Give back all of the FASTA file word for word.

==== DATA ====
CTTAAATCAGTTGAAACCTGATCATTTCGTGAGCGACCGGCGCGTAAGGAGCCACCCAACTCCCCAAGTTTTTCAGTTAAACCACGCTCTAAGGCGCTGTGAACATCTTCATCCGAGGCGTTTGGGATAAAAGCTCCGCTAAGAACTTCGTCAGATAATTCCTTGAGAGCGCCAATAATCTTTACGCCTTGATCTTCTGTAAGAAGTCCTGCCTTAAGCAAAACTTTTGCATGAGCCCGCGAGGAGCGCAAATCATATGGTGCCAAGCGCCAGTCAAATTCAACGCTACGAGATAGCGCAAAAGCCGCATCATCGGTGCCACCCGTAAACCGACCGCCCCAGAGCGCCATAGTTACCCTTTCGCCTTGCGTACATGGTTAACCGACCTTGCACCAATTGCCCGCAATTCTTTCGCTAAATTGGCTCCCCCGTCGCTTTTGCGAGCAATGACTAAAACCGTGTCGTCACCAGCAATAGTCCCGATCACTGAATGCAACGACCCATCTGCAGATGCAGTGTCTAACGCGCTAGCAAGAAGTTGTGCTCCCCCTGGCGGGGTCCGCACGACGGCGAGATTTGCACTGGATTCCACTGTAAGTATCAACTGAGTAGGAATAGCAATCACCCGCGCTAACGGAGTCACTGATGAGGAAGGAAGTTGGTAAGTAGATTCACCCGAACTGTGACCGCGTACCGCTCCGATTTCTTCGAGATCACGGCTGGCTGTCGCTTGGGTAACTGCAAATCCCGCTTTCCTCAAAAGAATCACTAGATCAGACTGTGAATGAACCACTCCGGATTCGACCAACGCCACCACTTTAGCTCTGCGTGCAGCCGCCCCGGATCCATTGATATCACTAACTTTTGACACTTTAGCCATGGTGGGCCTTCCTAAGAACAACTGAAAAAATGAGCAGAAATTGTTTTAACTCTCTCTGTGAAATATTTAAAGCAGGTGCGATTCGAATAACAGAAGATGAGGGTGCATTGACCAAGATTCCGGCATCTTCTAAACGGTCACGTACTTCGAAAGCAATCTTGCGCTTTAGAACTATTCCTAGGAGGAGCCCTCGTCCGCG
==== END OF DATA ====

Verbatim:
CTTAAATCAGTTGAAACCTGATCATTTCGTGAGCGACCGGCGCGTAAGGAGCCACCCAACTCCCCAAGTTTTTCAGTTAAACCACGCTCTAAGGCGCTGTGAACATCTTCATCCGAGGCGTTTGGGATAAAAGCTCCGCTAAGAACTTCGTCAGATAATTCCTTGAGAGCGCCAATAATCTTTACGCCTTGATCTTCTGTAAGAAGTCCTGCCTTAAGCAAAACTTTTGCATGAGCCCGCGAGGAGCGCAAATCATATGGTGCCAAGCGCCAGTCAAATTCAACGCTACGAGATAGCGCAAAAGCCGCATCATCGGTGCCACCCGTAAACCGACCGCCCCAGAGCGCCATAGTTACCCTTTCGCCTTGCGTACATGGTTAACCGACCTTGCACCAATTGCCCGCAATTCTTTCGCTAAATTGGCTCCCCCGTCGCTTTTGCGAGCAATGACTAAAACCGTGTCGTCACCAGCAATAGTCCCGATCACTGAATGCAACGACCCATCTGCAGATGCAGTGTCTAACGCGCTAGCAAGAAGTTGTGCTCCCCCTGGCGGGGTCCGCACGACGGCGAGATTTGCACTGGATTCCACTGTAAGTATCAACTGAGTAGGAATAGCAATCACCCGCGCTAACGGAGTCACTGATGAGGAAGGAAGTTGGTAAGTAGATTCACCCGAACTGTGACCGCGTACCGCTCCGATTTCTTCGAGATCACGGCTGGCTGTCGCTTGGGTAACTGCAAATCCCGCTTTCCTCAAAAGAATCACTAGATCAGACTGTGAATGAACCACTCCGGATTCGACCAACGCCACCACTTTAGCTCTGCGTGCAGCCGCCCCGGATCCATTGATATCACTAACTTTTGACACTTTAGCCATGGTGGGCCTTCCTAAGAACAACTGAAAAAATGAGCAGAAATTGTTTTAACTCTCTCTGTGAAATATTTAAAGCAGGTGCGATTCGAATAACAGAAGATGAGGGTGCATTGACCAAGATTCCGGCATCTTCTAAACGGTCACGTACTTCGAAAGCAATCTTGCGCTTTAGAACTATTCCTAGGAGGAGCCCTCGTCCGCG